The game, to decide the 16th and final place in the men's tournament, began with a goal after only two minutes from Senegal's exciting striker Ibrahima Balde of Osasuna, who headed home unmarked from a free-kick.
It ended with Senegal's clincher, two minutes from time, from substitute Abdoulaye Sane. In between there was some cavalier, exciting football as Olympic football returned to Britain for the first time in more than 40 years in the unlikely setting of the City of Coventry Stadium.
The last Olympic match played in Britain was in March 1971 when the British team beat Bulgaria 1-0 in the first leg of a qualifier for the Munich Olympics in front of just 2,200 fans at Wembley Stadium.
Britain lost the second leg 5-0 which proved the country's last Olympic involvement because of political problems surrounding the home nations until 2005 when London was awarded the Games.
Monday's match was not only a playoff for the 2012 Games finals but also one of 42 test events ahead of the summer extravaganza.
More than 11,000 fans, comprising miserable locals depressed with Coventry City's relegation to League Two on Saturday and lively Omanis and Senegalese, enjoyed a cold night in the Midlands, watching a side from the Middle East and one from Africa, playing contrasting styles with just one aim in mind.
Senegal's taller, stronger players dominated much of the aerial balls, while the Omanis, technically quick but lacking in stamina and finesse in front of goal, both produced plenty of exciting action, but Senegal just about held the upper hand and deserved their win.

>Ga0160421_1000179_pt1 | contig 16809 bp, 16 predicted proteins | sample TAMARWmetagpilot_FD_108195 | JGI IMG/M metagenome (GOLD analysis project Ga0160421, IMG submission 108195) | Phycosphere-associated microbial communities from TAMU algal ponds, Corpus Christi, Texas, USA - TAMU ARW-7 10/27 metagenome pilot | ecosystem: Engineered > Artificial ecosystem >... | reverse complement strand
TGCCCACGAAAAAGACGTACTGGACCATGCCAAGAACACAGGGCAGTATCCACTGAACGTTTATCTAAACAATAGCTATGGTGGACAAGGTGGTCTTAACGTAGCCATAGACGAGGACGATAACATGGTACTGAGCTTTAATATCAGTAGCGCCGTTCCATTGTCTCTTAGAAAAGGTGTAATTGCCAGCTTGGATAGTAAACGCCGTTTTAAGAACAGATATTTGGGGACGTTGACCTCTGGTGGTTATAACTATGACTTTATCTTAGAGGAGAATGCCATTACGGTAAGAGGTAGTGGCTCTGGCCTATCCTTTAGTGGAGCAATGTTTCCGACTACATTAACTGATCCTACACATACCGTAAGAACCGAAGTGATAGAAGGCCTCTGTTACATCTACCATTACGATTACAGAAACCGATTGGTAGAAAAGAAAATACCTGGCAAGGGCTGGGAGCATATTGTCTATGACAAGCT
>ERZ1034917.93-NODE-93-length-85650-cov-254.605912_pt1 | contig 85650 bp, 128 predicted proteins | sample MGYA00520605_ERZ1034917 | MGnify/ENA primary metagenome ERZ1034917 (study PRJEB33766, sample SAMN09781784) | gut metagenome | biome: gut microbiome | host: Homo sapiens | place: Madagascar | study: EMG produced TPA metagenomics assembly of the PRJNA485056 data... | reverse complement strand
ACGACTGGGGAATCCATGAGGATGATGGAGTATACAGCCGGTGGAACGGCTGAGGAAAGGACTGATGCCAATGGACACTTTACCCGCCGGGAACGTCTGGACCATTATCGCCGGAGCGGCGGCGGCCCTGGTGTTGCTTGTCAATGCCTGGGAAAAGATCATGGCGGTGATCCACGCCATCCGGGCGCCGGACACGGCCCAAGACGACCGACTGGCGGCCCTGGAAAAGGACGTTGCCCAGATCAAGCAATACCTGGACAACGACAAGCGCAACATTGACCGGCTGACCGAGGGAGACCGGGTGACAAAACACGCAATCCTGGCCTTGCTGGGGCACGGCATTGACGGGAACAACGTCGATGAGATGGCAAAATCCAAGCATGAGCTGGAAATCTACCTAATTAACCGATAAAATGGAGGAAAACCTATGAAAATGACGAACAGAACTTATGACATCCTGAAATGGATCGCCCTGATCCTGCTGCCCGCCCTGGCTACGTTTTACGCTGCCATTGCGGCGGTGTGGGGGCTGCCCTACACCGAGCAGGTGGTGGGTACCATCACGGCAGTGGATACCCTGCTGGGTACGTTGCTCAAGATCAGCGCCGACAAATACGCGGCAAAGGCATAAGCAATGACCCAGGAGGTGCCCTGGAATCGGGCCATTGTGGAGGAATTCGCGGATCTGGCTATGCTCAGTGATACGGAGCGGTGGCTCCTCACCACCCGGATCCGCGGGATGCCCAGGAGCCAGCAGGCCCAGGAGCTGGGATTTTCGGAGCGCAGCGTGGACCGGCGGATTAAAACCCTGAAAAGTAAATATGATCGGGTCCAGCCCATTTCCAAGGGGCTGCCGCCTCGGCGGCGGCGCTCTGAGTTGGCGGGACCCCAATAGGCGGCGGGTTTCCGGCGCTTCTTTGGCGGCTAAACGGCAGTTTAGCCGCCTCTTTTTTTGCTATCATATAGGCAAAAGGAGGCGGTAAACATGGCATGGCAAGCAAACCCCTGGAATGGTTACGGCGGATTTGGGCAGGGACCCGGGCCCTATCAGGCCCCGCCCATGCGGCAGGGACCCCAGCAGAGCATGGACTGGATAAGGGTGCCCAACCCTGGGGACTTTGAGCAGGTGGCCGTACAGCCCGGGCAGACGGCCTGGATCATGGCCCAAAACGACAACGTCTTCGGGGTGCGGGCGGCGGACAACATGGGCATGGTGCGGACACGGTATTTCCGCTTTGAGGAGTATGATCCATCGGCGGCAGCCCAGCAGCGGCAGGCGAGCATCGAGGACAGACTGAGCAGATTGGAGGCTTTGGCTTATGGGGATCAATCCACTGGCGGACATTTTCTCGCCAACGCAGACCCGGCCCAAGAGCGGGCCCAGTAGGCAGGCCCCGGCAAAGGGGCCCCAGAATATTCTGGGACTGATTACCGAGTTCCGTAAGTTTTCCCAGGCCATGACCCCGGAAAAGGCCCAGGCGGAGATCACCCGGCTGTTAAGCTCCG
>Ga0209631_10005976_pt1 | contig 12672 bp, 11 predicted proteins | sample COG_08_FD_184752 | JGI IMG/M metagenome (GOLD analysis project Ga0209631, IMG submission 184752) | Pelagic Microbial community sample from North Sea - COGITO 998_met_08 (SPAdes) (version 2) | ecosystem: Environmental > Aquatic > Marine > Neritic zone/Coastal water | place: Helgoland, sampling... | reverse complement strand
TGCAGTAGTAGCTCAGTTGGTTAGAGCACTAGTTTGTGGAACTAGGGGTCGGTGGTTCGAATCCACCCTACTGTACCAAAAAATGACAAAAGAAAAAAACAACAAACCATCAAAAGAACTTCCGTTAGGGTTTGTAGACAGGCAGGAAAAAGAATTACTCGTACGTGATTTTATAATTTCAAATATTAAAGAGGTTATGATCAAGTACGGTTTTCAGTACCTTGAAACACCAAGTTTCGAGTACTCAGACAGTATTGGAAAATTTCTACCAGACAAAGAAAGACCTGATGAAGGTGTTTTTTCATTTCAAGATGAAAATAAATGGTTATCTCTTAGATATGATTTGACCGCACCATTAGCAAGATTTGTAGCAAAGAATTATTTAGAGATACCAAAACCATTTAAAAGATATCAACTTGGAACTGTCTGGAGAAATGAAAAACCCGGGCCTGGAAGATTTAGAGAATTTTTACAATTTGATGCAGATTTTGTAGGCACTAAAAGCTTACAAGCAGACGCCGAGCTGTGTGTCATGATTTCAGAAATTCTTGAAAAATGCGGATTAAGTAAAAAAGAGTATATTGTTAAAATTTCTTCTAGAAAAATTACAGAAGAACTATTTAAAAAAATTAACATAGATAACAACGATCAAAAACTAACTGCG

Balde, who left Senegal at 16 for Argentina where he signed for Diego Maradona's old side Argentinos Juniors before a spell at Velez Sarsfield and a subsequent move to Spain, summed up what the match meant to him and his country afterwards.
"The truth is, this is a very important stage for me personally, for our country and for African football. At 23 years old, I have the feeling it's now or never if I am going to do something special in my life and achieve something so this was the moment," he said.
"This was a victory in which many people have been involved and we really wanted to do something special and memorable. The Olympic Games is special and to take part is a great moment for me and for my country."
Assistant coach Alou Cisse, who used to play for nearby Birmingham City, said Monday had been a special night.
"As you know, it is a first for us, an honour to represent our country and our continent at the Olympics. It has not always been easy in the last 10 years for Senegal but this is a tribute to everyone who has worked so hard over the years for our country, day in and day out," he said.
Oman coach, Frenchman Paul Le Guen, who has coached Rangers and Lyon, was naturally disappointed that their long Olympic odyssey, which took in matches across Asia including winning their Asian play-off tournament in Hanoi, was over.
"It has been a very positive experience and no disgrace to lose to Senegal, I think we have improved, but it is not enough. We need to do more but are going in the right way," he said.